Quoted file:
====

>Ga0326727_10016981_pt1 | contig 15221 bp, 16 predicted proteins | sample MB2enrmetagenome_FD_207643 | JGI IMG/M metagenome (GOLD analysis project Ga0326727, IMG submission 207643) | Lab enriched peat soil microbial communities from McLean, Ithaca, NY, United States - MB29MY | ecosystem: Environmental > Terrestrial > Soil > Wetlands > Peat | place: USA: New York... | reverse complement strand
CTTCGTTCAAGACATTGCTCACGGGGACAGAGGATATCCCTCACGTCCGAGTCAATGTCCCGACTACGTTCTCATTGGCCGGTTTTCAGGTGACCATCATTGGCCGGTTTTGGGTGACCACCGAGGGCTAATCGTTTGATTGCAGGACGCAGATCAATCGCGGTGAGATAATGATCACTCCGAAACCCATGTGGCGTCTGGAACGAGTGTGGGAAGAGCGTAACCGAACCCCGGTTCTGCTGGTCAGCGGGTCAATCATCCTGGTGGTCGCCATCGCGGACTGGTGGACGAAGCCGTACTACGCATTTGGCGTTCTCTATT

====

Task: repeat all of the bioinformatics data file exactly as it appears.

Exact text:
>Ga0326727_10016981_pt1 | contig 15221 bp, 16 predicted proteins | sample MB2enrmetagenome_FD_207643 | JGI IMG/M metagenome (GOLD analysis project Ga0326727, IMG submission 207643) | Lab enriched peat soil microbial communities from McLean, Ithaca, NY, United States - MB29MY | ecosystem: Environmental > Terrestrial > Soil > Wetlands > Peat | place: USA: New York... | reverse complement strand
CTTCGTTCAAGACATTGCTCACGGGGACAGAGGATATCCCTCACGTCCGAGTCAATGTCCCGACTACGTTCTCATTGGCCGGTTTTCAGGTGACCATCATTGGCCGGTTTTGGGTGACCACCGAGGGCTAATCGTTTGATTGCAGGACGCAGATCAATCGCGGTGAGATAATGATCACTCCGAAACCCATGTGGCGTCTGGAACGAGTGTGGGAAGAGCGTAACCGAACCCCGGTTCTGCTGGTCAGCGGGTCAATCATCCTGGTGGTCGCCATCGCGGACTGGTGGACGAAGCCGTACTACGCATTTGGCGTTCTCTATT